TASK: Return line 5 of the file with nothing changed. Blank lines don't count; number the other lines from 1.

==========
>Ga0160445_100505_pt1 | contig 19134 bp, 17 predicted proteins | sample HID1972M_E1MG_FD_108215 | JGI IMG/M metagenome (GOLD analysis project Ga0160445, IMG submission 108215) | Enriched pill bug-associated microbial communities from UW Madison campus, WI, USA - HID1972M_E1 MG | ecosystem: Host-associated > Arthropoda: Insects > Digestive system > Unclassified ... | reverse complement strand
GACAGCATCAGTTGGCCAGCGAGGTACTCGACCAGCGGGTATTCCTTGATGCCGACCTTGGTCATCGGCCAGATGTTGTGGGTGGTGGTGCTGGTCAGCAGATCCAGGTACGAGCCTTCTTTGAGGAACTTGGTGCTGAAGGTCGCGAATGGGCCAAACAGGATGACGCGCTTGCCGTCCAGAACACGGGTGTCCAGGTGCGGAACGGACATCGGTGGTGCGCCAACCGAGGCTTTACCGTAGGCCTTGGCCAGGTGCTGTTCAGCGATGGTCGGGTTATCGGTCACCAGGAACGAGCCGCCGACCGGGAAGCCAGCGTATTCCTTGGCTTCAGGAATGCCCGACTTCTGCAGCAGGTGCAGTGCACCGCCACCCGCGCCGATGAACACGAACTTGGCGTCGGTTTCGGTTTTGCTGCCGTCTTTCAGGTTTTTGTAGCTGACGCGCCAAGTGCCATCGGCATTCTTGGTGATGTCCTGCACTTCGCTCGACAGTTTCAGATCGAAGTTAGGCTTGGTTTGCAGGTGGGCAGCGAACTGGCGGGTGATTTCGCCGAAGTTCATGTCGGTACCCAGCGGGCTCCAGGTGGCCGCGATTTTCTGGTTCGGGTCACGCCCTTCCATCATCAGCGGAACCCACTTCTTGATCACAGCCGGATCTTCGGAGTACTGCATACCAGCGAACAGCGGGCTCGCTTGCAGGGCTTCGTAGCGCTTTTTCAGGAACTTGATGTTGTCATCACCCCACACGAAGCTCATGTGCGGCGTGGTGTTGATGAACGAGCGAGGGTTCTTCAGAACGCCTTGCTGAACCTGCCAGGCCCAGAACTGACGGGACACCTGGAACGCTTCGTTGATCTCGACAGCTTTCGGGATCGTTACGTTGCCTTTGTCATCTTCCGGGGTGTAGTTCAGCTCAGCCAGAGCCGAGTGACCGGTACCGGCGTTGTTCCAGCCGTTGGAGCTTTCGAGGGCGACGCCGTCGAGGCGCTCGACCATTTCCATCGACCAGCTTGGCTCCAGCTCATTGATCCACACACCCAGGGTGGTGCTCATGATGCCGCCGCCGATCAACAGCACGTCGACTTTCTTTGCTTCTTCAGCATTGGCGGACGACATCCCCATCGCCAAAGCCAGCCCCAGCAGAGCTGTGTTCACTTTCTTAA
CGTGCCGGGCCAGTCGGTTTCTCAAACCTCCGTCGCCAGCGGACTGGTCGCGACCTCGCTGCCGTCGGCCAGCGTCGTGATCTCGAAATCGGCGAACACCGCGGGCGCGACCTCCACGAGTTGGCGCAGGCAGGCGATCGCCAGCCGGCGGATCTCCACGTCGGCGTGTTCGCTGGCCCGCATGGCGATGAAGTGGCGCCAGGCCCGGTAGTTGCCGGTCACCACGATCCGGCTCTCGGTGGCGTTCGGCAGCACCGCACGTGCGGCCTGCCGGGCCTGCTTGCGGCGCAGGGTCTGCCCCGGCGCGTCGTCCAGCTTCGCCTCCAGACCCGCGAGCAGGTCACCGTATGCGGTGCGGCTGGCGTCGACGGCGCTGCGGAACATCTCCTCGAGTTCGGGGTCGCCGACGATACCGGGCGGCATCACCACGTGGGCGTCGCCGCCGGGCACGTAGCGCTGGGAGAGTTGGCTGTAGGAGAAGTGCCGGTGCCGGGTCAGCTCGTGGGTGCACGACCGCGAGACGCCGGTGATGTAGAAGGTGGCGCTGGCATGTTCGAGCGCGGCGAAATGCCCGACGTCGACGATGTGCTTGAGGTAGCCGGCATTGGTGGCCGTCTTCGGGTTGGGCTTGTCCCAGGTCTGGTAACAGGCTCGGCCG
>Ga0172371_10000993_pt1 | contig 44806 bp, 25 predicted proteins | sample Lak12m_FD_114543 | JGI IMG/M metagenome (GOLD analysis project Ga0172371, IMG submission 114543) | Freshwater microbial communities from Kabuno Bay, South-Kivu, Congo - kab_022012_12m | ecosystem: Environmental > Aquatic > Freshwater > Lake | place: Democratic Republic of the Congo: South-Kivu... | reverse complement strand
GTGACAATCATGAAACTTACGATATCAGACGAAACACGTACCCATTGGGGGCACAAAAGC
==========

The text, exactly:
GTGACAATCATGAAACTTACGATATCAGACGAAACACGTACCCATTGGGGGCACAAAAGC